Marcus 'The Profit' Lemonis Explains His Process
Camping World and Good Sam Enterprises CEO Marcus Lemonis of CNBC's "The Profit" previewed the show's next episode on the network's Squawk Box program Tuesday morning.
The episode revolves around a striving meat packing company in serious debt, and its outcome reveals some of the strategy behind Lemonis' process.
“Hey, guys. We gotta talk. We got a problem,” Lemonis said in a clip from the episode.
There's a $3 million hole that the business owners can't explain with just $30,000 in the bank; and Lemonis originally planned on investing his own money to help them dig their way out.
“Are you guys aware of that?” he continued.
They answer: “No.”
“The deal that we made was based on $2 million in payables. Not $4 [million]. Right?…Guys, this is bad…This business is two weeks away from closing,” Lemonis announced.
The business owners want to move forward and try to work with Lemonis on saving their meat packing company. The 75-year-old business did $50 million in transactions last year and had uncollected receivables on the street of over $4 million. They pack the “Brooklyn Burger,” which is in many grocery stores, and are the primary vendor to Peter Luger's Steakhouse.
“You said to me you thought the business was worth $15 million. To me i think it's worth $15 bucks. It's frustrating. And I've lost confidence. Not in you guys as guys, but from a business standpoint, right now, I don't think this is a good investment for me,” said Lemonis, ending the clip.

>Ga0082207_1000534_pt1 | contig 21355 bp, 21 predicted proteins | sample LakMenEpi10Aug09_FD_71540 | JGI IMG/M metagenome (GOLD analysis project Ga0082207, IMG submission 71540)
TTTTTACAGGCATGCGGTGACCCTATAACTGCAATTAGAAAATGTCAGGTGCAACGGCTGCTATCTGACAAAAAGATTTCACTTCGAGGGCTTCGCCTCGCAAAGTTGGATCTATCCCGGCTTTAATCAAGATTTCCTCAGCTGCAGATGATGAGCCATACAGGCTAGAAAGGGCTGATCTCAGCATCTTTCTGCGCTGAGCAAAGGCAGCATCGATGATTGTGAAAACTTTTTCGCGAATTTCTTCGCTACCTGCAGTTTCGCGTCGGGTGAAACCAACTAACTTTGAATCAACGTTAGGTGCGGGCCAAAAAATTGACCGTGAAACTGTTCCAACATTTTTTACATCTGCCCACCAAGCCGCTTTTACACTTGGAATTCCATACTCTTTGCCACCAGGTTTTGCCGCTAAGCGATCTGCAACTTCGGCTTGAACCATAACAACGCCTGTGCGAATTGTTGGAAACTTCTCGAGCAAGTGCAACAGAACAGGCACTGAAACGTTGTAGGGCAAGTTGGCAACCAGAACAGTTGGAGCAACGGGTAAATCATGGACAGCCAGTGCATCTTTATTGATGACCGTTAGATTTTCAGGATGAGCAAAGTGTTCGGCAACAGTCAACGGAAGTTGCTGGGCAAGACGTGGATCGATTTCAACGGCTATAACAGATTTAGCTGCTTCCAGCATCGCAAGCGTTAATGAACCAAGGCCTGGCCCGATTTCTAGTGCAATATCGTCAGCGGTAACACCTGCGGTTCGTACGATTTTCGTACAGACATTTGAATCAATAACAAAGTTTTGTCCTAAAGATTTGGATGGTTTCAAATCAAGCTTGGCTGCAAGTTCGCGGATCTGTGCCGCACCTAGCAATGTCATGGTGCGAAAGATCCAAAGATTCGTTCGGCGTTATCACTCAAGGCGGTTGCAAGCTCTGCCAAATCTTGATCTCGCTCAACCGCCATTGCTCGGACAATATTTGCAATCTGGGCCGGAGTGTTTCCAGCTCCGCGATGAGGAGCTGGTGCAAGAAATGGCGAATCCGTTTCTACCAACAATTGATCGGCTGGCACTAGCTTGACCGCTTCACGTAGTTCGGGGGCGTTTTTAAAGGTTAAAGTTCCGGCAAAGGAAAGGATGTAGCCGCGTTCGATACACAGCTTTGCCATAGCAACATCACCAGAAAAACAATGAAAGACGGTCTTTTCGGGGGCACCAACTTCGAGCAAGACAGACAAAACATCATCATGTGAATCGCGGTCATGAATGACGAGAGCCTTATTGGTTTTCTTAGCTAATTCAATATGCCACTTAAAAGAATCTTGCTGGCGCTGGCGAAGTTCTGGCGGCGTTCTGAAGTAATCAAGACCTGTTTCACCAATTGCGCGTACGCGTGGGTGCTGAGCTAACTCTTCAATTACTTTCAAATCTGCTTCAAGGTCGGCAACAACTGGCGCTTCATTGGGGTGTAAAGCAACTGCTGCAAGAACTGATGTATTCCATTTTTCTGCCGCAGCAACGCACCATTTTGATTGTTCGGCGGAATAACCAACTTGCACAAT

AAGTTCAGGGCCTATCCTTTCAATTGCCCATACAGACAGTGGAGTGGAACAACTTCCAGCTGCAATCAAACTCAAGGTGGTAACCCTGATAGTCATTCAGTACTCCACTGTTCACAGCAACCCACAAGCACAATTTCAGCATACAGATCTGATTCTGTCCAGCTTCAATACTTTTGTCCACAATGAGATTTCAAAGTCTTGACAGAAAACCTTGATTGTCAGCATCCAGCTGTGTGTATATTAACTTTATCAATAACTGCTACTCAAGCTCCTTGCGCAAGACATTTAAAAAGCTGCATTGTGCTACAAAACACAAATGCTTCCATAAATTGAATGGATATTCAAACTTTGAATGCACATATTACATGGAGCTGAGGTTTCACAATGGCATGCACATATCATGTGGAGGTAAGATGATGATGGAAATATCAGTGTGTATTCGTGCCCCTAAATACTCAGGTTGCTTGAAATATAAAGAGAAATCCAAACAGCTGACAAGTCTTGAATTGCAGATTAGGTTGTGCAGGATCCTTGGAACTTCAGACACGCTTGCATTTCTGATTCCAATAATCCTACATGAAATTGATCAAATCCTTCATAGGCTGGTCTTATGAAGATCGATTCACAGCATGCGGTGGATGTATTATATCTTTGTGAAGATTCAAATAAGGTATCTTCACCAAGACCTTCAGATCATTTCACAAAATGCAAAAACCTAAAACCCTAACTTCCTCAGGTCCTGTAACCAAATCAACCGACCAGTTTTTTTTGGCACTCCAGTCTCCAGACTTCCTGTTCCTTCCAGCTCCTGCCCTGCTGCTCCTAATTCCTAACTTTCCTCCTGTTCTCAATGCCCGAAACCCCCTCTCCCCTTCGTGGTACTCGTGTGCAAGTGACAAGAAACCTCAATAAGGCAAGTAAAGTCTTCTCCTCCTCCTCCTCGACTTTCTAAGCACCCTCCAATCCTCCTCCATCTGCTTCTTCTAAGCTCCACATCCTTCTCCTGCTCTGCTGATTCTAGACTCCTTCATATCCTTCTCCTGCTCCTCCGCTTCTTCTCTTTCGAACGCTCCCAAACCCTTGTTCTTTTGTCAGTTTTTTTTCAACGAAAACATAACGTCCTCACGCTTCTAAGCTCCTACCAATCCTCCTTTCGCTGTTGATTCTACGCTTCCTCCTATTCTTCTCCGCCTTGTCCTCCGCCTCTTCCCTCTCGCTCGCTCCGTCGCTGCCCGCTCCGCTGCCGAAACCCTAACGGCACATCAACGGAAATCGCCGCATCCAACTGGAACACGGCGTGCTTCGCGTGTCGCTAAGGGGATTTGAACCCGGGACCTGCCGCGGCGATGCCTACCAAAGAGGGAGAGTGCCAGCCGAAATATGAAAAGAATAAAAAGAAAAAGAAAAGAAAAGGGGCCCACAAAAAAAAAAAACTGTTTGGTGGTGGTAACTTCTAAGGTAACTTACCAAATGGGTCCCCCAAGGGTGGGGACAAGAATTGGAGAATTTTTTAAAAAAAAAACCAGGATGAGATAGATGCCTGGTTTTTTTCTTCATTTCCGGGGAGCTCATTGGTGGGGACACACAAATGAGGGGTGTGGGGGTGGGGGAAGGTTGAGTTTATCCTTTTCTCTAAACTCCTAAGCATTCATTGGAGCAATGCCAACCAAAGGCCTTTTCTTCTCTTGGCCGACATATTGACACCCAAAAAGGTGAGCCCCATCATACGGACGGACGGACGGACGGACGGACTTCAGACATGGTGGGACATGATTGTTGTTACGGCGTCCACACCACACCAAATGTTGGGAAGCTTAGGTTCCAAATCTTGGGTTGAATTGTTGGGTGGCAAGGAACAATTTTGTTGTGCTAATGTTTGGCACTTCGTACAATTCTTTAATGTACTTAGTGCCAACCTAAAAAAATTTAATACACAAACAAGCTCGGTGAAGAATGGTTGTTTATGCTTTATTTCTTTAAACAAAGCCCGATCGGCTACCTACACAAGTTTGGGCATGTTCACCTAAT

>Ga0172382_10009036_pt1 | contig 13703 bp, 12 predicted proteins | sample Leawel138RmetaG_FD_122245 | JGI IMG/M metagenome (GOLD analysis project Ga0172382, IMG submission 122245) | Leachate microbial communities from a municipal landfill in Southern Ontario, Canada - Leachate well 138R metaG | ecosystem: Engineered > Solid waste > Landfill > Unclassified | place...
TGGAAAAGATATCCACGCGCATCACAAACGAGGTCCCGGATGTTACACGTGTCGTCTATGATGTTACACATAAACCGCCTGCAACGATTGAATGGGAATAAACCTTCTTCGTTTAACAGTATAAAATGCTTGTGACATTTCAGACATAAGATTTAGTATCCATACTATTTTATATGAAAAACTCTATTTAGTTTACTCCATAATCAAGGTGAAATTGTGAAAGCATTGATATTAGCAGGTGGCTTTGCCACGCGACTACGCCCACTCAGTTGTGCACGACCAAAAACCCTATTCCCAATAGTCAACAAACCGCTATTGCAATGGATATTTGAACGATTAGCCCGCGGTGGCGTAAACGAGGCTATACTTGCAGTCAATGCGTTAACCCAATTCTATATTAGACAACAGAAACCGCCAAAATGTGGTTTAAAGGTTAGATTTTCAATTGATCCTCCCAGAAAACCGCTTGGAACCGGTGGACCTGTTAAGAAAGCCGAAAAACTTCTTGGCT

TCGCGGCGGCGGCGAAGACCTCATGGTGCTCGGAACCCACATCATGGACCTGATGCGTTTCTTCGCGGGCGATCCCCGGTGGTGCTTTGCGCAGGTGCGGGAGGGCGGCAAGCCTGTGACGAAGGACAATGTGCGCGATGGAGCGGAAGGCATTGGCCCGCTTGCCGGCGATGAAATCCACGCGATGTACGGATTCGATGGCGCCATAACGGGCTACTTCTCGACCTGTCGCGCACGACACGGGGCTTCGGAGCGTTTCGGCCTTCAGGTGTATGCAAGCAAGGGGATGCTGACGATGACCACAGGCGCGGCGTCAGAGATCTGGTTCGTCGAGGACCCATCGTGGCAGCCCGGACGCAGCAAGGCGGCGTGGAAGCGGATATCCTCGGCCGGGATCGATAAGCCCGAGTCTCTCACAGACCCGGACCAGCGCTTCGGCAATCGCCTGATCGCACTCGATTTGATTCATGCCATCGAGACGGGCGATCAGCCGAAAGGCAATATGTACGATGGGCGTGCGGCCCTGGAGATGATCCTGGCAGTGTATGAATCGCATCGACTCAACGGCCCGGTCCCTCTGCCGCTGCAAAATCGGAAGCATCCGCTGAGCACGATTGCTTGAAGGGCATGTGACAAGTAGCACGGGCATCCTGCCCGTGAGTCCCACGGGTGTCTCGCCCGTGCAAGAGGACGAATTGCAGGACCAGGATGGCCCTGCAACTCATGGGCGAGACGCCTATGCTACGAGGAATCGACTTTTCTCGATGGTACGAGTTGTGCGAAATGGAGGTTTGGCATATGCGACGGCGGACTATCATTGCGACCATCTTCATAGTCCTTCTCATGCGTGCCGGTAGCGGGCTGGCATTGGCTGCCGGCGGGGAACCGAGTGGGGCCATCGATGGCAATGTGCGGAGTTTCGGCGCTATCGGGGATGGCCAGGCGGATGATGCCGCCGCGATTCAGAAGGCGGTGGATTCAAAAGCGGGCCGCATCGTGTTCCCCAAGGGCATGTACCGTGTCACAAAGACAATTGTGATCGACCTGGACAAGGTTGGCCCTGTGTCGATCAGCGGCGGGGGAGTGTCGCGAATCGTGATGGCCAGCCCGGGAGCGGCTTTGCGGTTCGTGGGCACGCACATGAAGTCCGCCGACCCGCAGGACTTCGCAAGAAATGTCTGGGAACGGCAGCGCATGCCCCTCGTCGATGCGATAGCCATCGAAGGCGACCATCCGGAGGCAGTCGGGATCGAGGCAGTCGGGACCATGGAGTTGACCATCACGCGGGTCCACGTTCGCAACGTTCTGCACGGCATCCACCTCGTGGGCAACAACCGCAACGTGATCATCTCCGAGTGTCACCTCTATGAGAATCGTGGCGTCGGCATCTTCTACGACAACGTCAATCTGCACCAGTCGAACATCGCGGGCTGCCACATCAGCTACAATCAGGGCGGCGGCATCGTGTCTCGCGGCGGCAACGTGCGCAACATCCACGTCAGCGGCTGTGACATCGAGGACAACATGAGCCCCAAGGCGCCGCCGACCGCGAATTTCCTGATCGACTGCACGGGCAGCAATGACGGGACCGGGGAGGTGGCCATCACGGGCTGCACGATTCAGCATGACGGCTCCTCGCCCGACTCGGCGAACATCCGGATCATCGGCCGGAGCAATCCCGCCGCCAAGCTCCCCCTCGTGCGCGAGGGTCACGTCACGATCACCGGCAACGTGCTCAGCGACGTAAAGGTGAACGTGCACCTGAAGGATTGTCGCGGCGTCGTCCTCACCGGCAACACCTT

A major theme in thie episode is the strategy of business consolidation.
“It's a $50 million company, but there are 15 to 20 $10 million to $20 million players in the marketplace," said Lemonis.
"And the goal was to take their fixed cost infrastructure, rip out as much SG&A as I could without touching the labor pool, and then go around and consolidate a number of other players and put them into this fix cost structure and really see the EBITDA go from about what I thought I could get it to [$]400,000 on their base to $2 million or $3 million bucks and then have it be, you know, a nice classic sale process,” he adds.
Lemonis said that the situations was a “classic case of not knowing their numbers.”
“I describe in the show as an insolvency gap that I thought was $1 million," he continues, "which was what my offer. I thought I could fill that hole. The gap came back at $3 million bucks and their bank loan is tapped out. And, ah, this is a small business, but it's still a $50 million business."
Lemonis doesn't do much due diligence before arriving at a business location. He said that he wants to take the viewer through the due diligence process. This shows them how he arrives at the numbers that he does from episode to episode.
Jason Cunningham had no position with the mentioned entities while writing this article.
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